I am often asked about inflammation – what is it exactly? How do I know if I have it? What does it do to me?
Inflammation is part of your body’s natural immune response, and occurs when your body tries to heal damaged cells, and fight off irritants and pathogens. Your arteries dilate, blood flow increases, and white blood cells, hormones, and nutrients flow freely. The injured area is swarmed by white blood cells, along with fluid that causes the often-painful swelling.
In a situation like an injury, inflammation can be a good thing.
For example, if you injure your toe, it gets red, swollen, and inflamed.
There are two types of inflammation: acute and chronic. Acute is what happens when you have a sudden injury, as in the example above.
Chronic inflammation occurs when the body thinks there is an internal threat, that doesn’t really need an inflammatory response. Then the swarming white blood cells have nowhere to go, and sometimes attack other organs or tissues.
Inflammation is your body’s response to stress, whether that stress comes from your environment, diet, or lifestyle. Chronic inflammation occurs when your body or environment get – and stay – out of balance in some way.
If you are under constant stress – emotional or physical – it raises your cortisol level, which creates a cascade of events in your body. Increased cortisol is how your body prepares for fight-or-flight; it inhibits some body functions, like insulin production, and increases other body functions, like the heart rate.
Some of the possible results of long-term stress due to increased cortisol levels and inflammation include: suppression of your immune system; digestion problems; heart problems; obesity; and fertility problems. Chronic inflammation may also cause disease.
If you have chronic inflammation, you may experience symptoms like these:
● Acid reflux
● Skin conditions like psoriasis or acne
● High blood pressure
● Signs of aging, like wrinkles
● Frequent illness due to colds and flus
● Chronic pain
● Urinary tract infections
● Mouth sores
● Chest or abdominal pain
● Joint pain…
Chronic inflammation can be improved with diet or lifestyle. If you eat too much sugar, processed foods, drink too much soda or caffeine, and don’t get enough exercise, sleep, and water, it can cause all kinds of inflammation problems. Think balance in all things.
Many people don’t even know they suffer from chronic inflammation. Our bodies try to tell us through these various maladies but sometimes we don’t listen or we take it at face value.We chase down medicines to try to help the problems rather than looking at our diet and lifestyle that might be contributing.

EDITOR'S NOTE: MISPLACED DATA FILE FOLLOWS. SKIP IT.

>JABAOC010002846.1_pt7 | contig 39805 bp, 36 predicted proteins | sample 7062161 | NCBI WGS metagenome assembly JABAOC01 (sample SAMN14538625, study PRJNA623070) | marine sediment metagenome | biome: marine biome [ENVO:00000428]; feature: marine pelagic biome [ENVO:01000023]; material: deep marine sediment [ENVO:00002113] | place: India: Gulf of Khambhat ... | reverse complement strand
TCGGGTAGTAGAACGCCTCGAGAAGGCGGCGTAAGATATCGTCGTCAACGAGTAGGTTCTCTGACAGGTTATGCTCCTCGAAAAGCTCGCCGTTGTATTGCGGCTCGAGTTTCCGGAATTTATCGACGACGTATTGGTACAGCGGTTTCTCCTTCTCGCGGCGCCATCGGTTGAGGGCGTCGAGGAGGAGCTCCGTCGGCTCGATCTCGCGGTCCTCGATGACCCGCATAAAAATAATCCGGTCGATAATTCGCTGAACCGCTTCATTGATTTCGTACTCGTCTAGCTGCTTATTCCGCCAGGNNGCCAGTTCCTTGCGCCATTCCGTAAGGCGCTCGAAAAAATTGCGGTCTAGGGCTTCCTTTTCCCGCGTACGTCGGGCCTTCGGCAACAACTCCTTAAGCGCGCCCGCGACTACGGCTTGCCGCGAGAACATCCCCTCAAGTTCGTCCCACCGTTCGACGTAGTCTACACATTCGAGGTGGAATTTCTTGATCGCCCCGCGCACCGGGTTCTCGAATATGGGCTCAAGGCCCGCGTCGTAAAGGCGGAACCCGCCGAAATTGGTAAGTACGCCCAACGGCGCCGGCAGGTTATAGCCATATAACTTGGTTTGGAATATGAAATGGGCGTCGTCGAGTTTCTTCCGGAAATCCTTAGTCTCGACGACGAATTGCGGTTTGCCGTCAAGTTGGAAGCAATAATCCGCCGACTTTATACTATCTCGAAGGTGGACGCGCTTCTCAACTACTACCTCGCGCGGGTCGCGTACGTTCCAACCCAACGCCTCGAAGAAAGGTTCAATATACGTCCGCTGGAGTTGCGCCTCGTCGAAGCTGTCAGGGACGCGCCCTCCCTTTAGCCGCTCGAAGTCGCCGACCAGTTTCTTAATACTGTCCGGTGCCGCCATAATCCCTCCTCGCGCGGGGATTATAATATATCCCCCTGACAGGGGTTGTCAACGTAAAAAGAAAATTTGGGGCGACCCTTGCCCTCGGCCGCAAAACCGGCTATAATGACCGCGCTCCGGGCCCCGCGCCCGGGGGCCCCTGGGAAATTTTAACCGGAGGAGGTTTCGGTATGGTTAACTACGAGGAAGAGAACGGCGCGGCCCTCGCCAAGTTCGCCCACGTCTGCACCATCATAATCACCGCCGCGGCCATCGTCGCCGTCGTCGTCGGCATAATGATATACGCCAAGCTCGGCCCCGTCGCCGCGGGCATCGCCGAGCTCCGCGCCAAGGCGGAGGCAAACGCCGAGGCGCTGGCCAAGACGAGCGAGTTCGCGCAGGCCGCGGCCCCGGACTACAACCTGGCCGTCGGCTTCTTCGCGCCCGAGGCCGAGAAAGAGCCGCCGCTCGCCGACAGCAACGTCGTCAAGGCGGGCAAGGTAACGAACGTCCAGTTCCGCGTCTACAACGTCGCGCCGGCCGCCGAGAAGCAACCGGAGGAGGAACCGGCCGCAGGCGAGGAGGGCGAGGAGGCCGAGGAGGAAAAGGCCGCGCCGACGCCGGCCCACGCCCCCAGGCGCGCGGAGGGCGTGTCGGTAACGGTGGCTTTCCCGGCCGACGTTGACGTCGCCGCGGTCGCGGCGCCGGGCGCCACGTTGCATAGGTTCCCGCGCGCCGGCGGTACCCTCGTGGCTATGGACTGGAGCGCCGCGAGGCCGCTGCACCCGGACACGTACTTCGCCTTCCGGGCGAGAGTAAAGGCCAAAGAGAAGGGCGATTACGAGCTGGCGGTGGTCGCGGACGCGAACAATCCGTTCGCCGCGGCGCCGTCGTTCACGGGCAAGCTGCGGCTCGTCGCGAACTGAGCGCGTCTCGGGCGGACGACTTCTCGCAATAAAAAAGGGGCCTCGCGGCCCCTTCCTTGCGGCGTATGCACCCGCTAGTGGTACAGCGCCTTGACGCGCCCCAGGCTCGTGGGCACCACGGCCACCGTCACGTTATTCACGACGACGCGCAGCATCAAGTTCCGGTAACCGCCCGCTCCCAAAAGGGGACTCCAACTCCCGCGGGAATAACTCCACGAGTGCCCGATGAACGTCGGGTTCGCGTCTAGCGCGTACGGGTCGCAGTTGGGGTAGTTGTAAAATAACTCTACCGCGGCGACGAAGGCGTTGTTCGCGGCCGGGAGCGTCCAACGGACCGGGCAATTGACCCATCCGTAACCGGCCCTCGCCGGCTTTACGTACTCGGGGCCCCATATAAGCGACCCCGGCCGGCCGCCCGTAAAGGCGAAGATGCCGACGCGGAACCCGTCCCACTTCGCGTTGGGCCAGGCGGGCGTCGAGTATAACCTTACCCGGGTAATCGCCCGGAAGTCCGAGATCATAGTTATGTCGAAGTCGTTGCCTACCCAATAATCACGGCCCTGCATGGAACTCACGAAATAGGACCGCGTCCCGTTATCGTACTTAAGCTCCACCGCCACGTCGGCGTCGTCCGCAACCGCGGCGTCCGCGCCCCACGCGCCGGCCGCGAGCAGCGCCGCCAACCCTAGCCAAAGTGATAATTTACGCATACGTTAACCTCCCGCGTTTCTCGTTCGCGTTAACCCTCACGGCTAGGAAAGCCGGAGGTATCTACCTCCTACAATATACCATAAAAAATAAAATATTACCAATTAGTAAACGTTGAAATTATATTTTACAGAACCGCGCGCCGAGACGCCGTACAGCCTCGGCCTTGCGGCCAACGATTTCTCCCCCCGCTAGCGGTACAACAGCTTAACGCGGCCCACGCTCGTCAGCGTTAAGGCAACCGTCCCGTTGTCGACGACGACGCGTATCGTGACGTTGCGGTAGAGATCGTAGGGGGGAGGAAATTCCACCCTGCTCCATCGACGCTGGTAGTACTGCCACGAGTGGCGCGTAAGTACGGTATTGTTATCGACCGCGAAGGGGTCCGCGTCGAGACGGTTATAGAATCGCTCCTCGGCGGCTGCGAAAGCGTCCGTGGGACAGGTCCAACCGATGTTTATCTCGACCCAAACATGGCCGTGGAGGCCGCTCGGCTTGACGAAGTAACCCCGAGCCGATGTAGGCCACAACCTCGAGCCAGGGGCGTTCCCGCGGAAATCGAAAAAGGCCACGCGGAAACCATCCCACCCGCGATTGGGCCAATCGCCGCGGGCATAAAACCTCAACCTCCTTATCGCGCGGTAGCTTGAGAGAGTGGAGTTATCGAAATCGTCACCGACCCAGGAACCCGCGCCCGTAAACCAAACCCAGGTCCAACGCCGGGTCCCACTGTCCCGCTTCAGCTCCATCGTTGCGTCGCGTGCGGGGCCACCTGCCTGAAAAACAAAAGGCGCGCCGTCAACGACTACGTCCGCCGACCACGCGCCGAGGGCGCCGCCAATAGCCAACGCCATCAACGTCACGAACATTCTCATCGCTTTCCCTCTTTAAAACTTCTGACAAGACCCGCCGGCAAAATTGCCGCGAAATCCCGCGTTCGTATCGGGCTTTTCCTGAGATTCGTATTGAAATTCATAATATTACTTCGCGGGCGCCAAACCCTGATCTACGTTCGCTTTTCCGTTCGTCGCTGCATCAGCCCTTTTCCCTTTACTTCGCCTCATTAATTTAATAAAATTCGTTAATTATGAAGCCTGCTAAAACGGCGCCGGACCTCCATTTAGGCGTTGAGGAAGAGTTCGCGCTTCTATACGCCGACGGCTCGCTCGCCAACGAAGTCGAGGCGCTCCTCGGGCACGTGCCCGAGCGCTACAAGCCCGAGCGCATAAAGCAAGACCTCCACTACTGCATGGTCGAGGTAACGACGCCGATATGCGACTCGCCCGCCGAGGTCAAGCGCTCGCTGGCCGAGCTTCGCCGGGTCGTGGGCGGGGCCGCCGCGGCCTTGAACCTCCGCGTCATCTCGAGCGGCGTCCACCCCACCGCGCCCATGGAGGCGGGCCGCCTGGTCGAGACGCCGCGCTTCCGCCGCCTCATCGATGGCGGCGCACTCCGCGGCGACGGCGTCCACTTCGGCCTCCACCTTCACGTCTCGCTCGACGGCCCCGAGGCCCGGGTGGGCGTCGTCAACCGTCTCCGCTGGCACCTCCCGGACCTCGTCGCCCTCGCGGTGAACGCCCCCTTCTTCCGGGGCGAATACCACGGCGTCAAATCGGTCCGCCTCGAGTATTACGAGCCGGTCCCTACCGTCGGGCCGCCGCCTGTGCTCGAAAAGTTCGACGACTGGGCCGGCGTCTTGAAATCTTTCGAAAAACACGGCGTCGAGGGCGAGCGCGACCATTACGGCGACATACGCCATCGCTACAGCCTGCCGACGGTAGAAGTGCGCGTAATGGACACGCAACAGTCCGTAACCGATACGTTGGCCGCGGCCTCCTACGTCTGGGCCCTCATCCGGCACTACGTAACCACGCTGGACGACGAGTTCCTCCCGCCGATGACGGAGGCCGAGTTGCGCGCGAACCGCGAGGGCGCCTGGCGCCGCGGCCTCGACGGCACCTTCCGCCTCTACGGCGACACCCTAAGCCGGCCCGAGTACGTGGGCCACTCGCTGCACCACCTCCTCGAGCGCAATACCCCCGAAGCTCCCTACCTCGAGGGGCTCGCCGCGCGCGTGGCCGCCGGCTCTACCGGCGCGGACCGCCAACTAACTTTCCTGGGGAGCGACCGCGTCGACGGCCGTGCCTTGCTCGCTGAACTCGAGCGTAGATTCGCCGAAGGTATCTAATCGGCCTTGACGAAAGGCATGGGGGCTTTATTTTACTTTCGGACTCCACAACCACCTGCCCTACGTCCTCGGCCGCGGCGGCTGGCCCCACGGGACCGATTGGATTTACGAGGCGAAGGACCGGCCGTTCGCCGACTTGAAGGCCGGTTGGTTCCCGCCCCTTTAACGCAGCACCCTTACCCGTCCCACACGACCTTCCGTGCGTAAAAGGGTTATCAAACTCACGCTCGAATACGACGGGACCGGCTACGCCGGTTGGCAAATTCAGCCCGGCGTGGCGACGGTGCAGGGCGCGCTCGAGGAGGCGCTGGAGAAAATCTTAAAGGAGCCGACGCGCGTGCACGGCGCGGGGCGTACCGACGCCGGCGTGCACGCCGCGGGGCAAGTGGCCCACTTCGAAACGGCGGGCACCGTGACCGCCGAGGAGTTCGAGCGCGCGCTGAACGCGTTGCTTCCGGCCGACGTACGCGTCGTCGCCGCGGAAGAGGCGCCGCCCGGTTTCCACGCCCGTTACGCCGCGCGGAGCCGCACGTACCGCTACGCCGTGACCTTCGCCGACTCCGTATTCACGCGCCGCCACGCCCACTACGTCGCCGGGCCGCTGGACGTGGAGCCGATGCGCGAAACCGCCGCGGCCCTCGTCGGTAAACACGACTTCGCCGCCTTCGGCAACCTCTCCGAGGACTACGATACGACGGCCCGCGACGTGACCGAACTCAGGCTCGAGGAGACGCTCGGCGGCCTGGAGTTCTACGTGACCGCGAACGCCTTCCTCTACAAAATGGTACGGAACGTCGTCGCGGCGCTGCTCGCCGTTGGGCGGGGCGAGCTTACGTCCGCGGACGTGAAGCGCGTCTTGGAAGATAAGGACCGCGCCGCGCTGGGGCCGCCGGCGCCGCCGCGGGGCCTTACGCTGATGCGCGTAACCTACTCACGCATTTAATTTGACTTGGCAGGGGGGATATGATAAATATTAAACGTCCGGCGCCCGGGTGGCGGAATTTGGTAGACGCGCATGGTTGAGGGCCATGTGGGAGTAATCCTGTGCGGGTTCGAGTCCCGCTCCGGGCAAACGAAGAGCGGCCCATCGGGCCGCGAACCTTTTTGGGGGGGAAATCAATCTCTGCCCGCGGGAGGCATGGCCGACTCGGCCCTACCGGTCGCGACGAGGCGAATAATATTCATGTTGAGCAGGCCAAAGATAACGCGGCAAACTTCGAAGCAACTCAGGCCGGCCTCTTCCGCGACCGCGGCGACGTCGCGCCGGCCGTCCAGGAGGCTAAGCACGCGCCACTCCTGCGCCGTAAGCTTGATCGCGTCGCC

How do you prevent chronic inflammation?
Some things you can’t control but some things you can. It’s all about the choices you make, every day. Here are a few things you can do to give your body a fighting chance to avoid chronic inflammation, and the resulting maladies:
Watch what you eat. Don’t overeat, especially sugars, processed foods and caffeine. Eat more “real foods”. In fact, the fewer ingredients in your food, the better. The best thing is one ingredient: carrots; celery; apples; etc. Next time you suffer from some of the above maladies ask yourself “what has my diet consisted of the last few weeks?” Often times, if we are honest with ourselves, cleaning up our diet would result in an overall feeling of better health.
Figure out if you have some food sensitivities. Many people suffer from inflammation due to a sensitivity to a particular food .
If you think this might be you, an elimination diet can help determine for sure.
Floss your teeth. Just like your dentist tells you to. Gingivitis is a form of inflammation, and can actually contribute to inflammation in the heart and blood vessels; not a good thing.
Get more sleep. Your body needs this time to repair and restore. It’s when your body “takes out the trash”, all the toxins and damaged cells. You don’t want those floating around, do you?
Smoking, recreational drugs, and excessive alcohol will definitely harm your health. If you over-indulge when you’re stressed, you’re not just calming yourself down, you’re putting extra stress on your body.
Lose weight. Obesity actually creates more inflammation, which in turn, makes it harder to lose weight. Reduce inflammation in other ways, and it will be easier to lose weight.
Reduce stress in your life. Yes, easier said than done. Do meditation, yoga, and daily exercise, and develop stress-coping strategies. Yoga, specifically the deep breathing, has been shown to reduce cortisol levels in the body and thus reducing inflammation.
In the end our well being always goes back to the basics – what we put in to our bodies, how much sleep we are able to get to repair the body and a consistent exercise and deep breathing practice to reduce cortisol levels.